I presume you know your organisation wields power. The potential for rumours and character destroying information being passed along is very high and that fact is frightening. Perhaps it would have been more effective to show awareness through her organisation or her bookstore rather than through her personal name, that is if I am right, and it is educating you seek to do.

[There is a passage in Galatians where Paul refers to freedom in Christ (chapter 5), which is the freedom to do what is good, what is right, and what is honourable. It is contrasted to the “old man”– a slavery to sin and to the law (chapter 3). It strikes me as fruitless to fight against slavery when one can instead fight for freedom.]

In Christ,

Lauren

As you can see, they did a significant amount of editing.

Religious Discrimination in Oregon

Earlier in the week, I came across a story about a Wiccan who is suing Starbucks for religious discrimination and wrongful termination. According to the original story, Alicia Hedum was asked to remove her “Wiccan cross.” When she refused, she was held back from being promoted or transferred. Her hours were cut, and she was eventually terminated.

I originally didn’t post about this matter due to the lack of information. The article was quite brief and details were scarce. And to be honest, I was a bit concerned about the fact that the article mentioned that Starbucks management had “scrutinized her ‘minor tardines.'” I will fully admit that I was concerned that this was a case of a rightfully terminated employee crying foul. As such, I decided to see if I could find more details about the situation before offering an opinion.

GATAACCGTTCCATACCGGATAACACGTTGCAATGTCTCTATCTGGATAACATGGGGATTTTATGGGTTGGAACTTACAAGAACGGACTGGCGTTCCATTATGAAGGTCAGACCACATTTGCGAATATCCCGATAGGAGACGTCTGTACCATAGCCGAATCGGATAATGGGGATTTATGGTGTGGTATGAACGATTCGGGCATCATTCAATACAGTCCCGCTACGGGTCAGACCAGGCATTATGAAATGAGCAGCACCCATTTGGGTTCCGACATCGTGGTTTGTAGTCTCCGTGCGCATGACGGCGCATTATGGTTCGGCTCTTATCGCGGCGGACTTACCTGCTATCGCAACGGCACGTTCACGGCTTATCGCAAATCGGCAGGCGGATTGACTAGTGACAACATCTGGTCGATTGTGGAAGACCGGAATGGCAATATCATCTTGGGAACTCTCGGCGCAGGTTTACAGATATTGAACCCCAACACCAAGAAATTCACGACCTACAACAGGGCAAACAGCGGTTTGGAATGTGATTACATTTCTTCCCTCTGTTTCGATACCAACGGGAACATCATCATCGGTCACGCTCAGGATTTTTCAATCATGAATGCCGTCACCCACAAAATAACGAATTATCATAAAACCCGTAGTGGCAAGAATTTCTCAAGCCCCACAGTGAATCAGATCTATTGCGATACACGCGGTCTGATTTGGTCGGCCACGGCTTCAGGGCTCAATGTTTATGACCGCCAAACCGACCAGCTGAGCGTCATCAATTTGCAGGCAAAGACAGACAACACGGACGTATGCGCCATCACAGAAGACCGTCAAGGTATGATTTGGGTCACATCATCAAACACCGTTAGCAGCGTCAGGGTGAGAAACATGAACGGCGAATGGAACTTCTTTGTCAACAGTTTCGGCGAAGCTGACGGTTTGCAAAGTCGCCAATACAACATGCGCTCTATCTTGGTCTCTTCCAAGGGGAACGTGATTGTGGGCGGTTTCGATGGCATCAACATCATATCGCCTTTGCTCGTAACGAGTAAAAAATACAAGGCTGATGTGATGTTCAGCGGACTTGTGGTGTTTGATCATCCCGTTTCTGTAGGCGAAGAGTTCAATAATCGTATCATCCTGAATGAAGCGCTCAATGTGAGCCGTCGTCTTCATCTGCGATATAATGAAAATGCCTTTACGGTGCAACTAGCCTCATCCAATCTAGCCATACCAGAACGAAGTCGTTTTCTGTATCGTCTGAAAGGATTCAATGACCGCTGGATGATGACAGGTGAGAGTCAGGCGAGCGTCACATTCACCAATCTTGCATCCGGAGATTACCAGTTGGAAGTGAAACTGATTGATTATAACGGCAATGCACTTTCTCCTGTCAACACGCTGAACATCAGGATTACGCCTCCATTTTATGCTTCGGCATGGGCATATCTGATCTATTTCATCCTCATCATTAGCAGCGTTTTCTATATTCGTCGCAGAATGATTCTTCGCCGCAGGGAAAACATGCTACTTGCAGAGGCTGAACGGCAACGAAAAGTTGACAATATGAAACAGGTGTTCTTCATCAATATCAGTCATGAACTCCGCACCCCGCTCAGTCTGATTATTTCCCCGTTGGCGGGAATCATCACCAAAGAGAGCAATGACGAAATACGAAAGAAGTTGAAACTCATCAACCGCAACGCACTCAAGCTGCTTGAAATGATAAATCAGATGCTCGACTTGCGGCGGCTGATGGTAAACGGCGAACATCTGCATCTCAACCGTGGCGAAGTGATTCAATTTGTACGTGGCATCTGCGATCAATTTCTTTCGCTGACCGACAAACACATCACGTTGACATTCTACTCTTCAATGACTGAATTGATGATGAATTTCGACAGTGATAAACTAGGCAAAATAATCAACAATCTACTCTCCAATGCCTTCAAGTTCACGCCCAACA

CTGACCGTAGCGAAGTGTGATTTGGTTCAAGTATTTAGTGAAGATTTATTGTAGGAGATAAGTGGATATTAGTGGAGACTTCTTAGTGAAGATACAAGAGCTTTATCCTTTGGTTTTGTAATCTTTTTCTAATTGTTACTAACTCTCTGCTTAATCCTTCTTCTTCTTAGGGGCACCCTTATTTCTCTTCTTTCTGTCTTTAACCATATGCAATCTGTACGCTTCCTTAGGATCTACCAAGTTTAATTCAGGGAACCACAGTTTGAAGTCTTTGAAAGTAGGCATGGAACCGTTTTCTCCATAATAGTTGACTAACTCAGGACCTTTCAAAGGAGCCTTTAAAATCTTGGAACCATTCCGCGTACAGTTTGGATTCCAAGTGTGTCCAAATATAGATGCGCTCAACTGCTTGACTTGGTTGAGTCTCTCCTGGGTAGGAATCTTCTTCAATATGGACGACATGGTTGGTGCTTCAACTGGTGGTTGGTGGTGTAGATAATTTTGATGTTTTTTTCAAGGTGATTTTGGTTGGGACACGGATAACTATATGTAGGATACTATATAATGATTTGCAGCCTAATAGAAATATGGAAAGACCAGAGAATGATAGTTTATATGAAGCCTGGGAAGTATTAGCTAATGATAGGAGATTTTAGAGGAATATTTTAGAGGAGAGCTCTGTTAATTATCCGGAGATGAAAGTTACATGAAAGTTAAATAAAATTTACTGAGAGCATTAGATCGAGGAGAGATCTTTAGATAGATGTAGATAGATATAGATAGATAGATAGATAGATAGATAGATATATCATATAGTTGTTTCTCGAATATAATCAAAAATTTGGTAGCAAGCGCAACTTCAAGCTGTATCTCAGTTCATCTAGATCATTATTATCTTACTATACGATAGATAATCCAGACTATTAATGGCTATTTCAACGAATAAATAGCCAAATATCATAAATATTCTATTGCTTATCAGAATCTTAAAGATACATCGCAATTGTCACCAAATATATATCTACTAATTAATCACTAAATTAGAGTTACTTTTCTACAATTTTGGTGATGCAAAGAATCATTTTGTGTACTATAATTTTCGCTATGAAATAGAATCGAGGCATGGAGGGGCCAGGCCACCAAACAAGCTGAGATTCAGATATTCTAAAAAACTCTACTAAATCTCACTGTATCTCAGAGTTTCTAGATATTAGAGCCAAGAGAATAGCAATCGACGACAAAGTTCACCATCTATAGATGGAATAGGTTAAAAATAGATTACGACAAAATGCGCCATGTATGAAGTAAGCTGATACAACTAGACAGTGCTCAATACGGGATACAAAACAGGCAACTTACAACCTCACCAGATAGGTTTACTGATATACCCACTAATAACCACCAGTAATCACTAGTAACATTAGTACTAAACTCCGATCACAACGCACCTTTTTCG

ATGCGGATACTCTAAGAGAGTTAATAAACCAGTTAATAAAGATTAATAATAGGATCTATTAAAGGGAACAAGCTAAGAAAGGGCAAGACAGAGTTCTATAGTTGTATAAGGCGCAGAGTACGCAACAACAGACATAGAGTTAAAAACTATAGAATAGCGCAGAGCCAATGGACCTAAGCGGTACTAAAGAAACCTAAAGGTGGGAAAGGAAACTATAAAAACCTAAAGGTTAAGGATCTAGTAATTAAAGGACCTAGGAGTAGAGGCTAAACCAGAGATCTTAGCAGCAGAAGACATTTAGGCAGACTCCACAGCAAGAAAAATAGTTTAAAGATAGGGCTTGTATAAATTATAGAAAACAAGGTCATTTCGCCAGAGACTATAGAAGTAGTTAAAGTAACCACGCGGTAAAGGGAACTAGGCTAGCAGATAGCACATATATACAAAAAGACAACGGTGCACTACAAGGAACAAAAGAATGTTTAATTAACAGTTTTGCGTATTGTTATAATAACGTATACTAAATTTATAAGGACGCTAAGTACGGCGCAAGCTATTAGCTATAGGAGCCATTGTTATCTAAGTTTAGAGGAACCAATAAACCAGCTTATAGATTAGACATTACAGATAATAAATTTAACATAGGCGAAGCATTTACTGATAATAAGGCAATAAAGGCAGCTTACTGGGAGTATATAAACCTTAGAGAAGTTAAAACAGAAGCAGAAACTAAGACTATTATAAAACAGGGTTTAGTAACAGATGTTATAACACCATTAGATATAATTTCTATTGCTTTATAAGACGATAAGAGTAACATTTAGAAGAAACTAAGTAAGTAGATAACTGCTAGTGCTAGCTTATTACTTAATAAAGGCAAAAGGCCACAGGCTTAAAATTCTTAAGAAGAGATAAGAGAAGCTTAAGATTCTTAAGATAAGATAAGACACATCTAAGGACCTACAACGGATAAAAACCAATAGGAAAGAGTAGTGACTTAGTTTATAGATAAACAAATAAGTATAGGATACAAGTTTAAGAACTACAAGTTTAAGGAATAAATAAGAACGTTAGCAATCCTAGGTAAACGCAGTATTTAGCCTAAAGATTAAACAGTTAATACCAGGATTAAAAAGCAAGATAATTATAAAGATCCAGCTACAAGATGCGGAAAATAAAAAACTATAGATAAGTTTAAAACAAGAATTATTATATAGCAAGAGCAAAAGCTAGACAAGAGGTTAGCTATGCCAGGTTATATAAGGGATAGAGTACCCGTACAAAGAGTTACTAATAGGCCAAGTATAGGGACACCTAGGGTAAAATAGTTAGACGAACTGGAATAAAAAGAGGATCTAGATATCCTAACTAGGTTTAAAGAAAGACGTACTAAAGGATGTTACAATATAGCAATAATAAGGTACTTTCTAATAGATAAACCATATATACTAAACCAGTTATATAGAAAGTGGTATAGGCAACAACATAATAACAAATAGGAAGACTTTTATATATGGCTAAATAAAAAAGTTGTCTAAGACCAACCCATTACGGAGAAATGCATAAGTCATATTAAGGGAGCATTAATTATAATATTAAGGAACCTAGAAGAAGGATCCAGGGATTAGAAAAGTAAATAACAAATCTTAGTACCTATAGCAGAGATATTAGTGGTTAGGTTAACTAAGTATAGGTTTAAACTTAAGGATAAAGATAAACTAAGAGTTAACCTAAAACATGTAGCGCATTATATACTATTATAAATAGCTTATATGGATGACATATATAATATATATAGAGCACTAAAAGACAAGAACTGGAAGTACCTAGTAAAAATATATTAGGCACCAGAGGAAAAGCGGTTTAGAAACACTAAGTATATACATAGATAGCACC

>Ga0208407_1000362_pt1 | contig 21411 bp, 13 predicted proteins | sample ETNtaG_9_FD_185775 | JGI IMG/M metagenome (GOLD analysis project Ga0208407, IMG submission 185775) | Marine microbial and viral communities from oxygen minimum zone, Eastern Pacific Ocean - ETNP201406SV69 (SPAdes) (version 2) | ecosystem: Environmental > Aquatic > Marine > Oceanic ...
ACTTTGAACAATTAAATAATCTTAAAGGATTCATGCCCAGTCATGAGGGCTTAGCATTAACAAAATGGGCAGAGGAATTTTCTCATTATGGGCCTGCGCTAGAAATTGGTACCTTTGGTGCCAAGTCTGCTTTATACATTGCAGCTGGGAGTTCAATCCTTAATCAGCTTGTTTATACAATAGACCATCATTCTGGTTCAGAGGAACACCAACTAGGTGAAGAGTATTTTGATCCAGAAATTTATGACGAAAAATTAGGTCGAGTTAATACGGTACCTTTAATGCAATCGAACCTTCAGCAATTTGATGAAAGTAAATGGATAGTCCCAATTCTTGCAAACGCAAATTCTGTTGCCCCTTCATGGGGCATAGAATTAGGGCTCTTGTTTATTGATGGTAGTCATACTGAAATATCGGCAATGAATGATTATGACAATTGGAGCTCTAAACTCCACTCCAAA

Today, my choice has paid off both for myself and Ms. Hedum. OregonLive has offered an update to this story, this time including details that has done much to alleviate my doubts about Ms. Hedum’s claims. (And on that count, I offer Ms. Hedum my sincerest apologies for ever doubting her.) In this update, the writer reveals that the lawsuit also covers the matter of an improperly handled workers compensation case:

She alleged that after she hurt her wrist at work in August 2005, the store failed to provide a workers’ compensation claim form. She alleged she was dismissed after she refused to come into work because a store manager would not assign her to light duty work as recommended by her doctor.